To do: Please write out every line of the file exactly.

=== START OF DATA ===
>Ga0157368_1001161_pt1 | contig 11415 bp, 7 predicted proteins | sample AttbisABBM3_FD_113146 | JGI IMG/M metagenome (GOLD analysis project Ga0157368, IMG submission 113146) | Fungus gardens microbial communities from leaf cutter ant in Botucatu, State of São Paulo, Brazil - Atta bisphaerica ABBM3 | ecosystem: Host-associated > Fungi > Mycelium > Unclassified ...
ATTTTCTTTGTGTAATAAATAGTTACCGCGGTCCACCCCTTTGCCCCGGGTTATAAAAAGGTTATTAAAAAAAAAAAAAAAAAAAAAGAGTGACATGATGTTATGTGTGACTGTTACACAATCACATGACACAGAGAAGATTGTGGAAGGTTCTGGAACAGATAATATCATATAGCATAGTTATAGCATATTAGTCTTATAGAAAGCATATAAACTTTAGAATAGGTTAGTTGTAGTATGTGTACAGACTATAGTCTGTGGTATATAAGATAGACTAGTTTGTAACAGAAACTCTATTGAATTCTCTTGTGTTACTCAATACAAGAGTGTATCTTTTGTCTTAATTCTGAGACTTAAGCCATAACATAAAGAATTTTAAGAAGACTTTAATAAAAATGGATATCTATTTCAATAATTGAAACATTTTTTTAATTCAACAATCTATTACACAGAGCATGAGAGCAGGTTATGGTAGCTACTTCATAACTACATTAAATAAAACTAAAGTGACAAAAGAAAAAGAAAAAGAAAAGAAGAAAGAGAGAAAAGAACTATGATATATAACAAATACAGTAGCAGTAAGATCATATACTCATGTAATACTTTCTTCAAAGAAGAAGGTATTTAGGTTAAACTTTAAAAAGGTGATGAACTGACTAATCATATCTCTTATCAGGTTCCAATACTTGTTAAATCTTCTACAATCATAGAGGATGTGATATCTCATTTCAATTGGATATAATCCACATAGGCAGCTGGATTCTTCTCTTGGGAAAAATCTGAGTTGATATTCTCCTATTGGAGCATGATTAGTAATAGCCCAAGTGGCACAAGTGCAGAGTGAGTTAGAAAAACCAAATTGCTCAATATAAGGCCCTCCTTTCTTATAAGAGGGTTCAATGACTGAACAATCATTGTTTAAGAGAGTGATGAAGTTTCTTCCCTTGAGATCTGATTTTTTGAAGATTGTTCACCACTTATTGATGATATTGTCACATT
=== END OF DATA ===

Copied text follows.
>Ga0157368_1001161_pt1 | contig 11415 bp, 7 predicted proteins | sample AttbisABBM3_FD_113146 | JGI IMG/M metagenome (GOLD analysis project Ga0157368, IMG submission 113146) | Fungus gardens microbial communities from leaf cutter ant in Botucatu, State of São Paulo, Brazil - Atta bisphaerica ABBM3 | ecosystem: Host-associated > Fungi > Mycelium > Unclassified ...
ATTTTCTTTGTGTAATAAATAGTTACCGCGGTCCACCCCTTTGCCCCGGGTTATAAAAAGGTTATTAAAAAAAAAAAAAAAAAAAAAGAGTGACATGATGTTATGTGTGACTGTTACACAATCACATGACACAGAGAAGATTGTGGAAGGTTCTGGAACAGATAATATCATATAGCATAGTTATAGCATATTAGTCTTATAGAAAGCATATAAACTTTAGAATAGGTTAGTTGTAGTATGTGTACAGACTATAGTCTGTGGTATATAAGATAGACTAGTTTGTAACAGAAACTCTATTGAATTCTCTTGTGTTACTCAATACAAGAGTGTATCTTTTGTCTTAATTCTGAGACTTAAGCCATAACATAAAGAATTTTAAGAAGACTTTAATAAAAATGGATATCTATTTCAATAATTGAAACATTTTTTTAATTCAACAATCTATTACACAGAGCATGAGAGCAGGTTATGGTAGCTACTTCATAACTACATTAAATAAAACTAAAGTGACAAAAGAAAAAGAAAAAGAAAAGAAGAAAGAGAGAAAAGAACTATGATATATAACAAATACAGTAGCAGTAAGATCATATACTCATGTAATACTTTCTTCAAAGAAGAAGGTATTTAGGTTAAACTTTAAAAAGGTGATGAACTGACTAATCATATCTCTTATCAGGTTCCAATACTTGTTAAATCTTCTACAATCATAGAGGATGTGATATCTCATTTCAATTGGATATAATCCACATAGGCAGCTGGATTCTTCTCTTGGGAAAAATCTGAGTTGATATTCTCCTATTGGAGCATGATTAGTAATAGCCCAAGTGGCACAAGTGCAGAGTGAGTTAGAAAAACCAAATTGCTCAATATAAGGCCCTCCTTTCTTATAAGAGGGTTCAATGACTGAACAATCATTGTTTAAGAGAGTGATGAAGTTTCTTCCCTTGAGATCTGATTTTTTGAAGATTGTTCACCACTTATTGATGATATTGTCACATT